- LED Light
- Ocellaris 850 (External cannister filter)
- 300w heater.
Costs: Cost of running the 300w heater for 10 minutes of every hour in a 24 hour is 32p per day
£9.73 per month
Costs: Cost of running Ocellaris 850 for 24 hours per day is just 6p!
£1.90 per month
Aqua One 30w LED Light
Costs: Cost of running the LED with this aquarium set for 10 hours a day is just 8p!
£2.45 per month
Total estimated cost to run this tank as supplied = up to £14.08 per month
(*This was less than we were expecting for a tank of this size)
Finally our third example includes our favourite Reef Tank Set as displayed in our store, the D-D Reef Pro 900 Aquarium. This is actually the smallest in this range, but plenty big enough to create a beautiful coral reef aquarium and teleport you off to somewhere warm, each and every time you look at it.
Marine/ Reef tanks will generally have higher energy costs than conventional aquariums, as there is much more equipment available which helps to produce the lower nutrient environment required by corals for healthy growth and optimum colouration.
For our example we have included, what we consider to be, the most important aspects of the tank, such as lighting, water circulation, a quality temperature control system, quality protein skimmer, and a reactor for chemical filtration.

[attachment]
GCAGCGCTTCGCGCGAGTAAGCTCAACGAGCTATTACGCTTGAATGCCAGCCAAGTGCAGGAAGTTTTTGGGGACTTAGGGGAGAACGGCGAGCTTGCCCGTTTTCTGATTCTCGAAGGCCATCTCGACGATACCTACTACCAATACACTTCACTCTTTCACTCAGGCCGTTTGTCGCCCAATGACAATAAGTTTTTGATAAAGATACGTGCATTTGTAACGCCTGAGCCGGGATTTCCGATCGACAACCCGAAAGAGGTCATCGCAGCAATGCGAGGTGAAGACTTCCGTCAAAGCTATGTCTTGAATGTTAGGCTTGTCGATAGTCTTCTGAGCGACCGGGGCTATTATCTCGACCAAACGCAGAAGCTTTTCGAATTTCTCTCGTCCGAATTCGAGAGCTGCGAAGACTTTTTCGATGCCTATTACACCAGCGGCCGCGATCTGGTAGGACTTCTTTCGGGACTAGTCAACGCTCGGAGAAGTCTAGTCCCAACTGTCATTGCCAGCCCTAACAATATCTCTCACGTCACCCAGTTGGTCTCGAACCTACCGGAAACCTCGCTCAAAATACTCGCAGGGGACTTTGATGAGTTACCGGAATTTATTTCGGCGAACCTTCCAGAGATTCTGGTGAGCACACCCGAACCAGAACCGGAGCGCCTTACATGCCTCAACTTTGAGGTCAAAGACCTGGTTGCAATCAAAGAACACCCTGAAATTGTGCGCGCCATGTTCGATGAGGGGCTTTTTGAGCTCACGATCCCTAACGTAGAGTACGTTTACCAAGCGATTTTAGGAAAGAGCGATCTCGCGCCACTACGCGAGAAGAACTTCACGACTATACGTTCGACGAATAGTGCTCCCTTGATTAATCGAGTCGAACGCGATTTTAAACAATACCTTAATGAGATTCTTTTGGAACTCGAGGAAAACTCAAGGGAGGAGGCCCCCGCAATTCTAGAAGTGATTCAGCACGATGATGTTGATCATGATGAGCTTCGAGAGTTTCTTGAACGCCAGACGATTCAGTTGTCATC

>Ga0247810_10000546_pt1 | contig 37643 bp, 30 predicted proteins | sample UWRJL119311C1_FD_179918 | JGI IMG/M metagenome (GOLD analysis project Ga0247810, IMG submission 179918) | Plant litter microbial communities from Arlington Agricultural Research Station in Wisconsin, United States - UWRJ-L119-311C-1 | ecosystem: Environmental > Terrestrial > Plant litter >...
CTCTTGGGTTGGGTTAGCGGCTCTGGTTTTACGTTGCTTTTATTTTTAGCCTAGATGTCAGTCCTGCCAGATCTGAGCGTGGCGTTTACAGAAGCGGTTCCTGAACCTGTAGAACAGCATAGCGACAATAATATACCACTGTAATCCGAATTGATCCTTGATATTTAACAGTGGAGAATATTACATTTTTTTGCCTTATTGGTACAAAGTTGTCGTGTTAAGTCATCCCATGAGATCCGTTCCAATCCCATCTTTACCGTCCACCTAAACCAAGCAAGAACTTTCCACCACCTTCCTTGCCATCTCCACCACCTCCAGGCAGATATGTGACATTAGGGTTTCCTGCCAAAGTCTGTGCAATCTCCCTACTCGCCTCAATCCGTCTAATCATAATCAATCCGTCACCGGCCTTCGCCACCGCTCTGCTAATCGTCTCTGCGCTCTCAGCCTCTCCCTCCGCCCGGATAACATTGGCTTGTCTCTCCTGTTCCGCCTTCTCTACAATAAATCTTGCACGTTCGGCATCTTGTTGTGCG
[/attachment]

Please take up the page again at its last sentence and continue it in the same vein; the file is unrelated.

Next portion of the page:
Many reef tanks may have more, or less, electronic equipment in use, however we think you can easily have an amazing reef tank with the included equipment on this list.
The equipment we have included on this tank is:
- D-D Titanium Heater 350w & D-D Dual Heating & Cooling Temperature ControllerAI Hydra 32HD LED (x2)
- AI Hydra 32HD LED
- Jecod DCP 4000 Marine DC Pump
- FMR75 Fluidised Media Reactor Kit (With Pump)
- Maxspect Gyre 'JUMP' MJGF2K (7000lph)
- Deltec SC-PRO 400i DC 24v Protein Skimmer
Cost of running the 350w heater for 10 minutes of every hour in a 24 hour is 38p per day
Cost of running the dual controller for 24 hours per day is 2p per day
(Combined) £12.17 per month
MAX wattage: 90w
These AMAZING Lights by Aqua Illumination are the standard in modern coral farming, and for good reason. The excellent PAR contributes to healthy and rapid coral growth while also offering a superb range of spectrum, highlighting the beautiful colours of corals with ease. The adjustable nature of these lights means that wattage is constantly changing throughout the day as as you transition through the settings of your light cycle. This means that it is rare to utilise the full power of these lights to the maximum of 90 watts.